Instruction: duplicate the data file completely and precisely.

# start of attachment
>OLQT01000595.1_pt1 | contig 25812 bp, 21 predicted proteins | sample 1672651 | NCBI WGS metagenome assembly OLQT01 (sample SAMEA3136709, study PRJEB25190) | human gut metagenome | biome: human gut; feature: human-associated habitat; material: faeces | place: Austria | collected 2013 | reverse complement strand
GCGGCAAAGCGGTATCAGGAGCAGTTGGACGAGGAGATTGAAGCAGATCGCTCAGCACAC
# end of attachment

>OLQT01000595.1_pt1 | contig 25812 bp, 21 predicted proteins | sample 1672651 | NCBI WGS metagenome assembly OLQT01 (sample SAMEA3136709, study PRJEB25190) | human gut metagenome | biome: human gut; feature: human-associated habitat; material: faeces | place: Austria | collected 2013 | reverse complement strand
GCGGCAAAGCGGTATCAGGAGCAGTTGGACGAGGAGATTGAAGCAGATCGCTCAGCACAC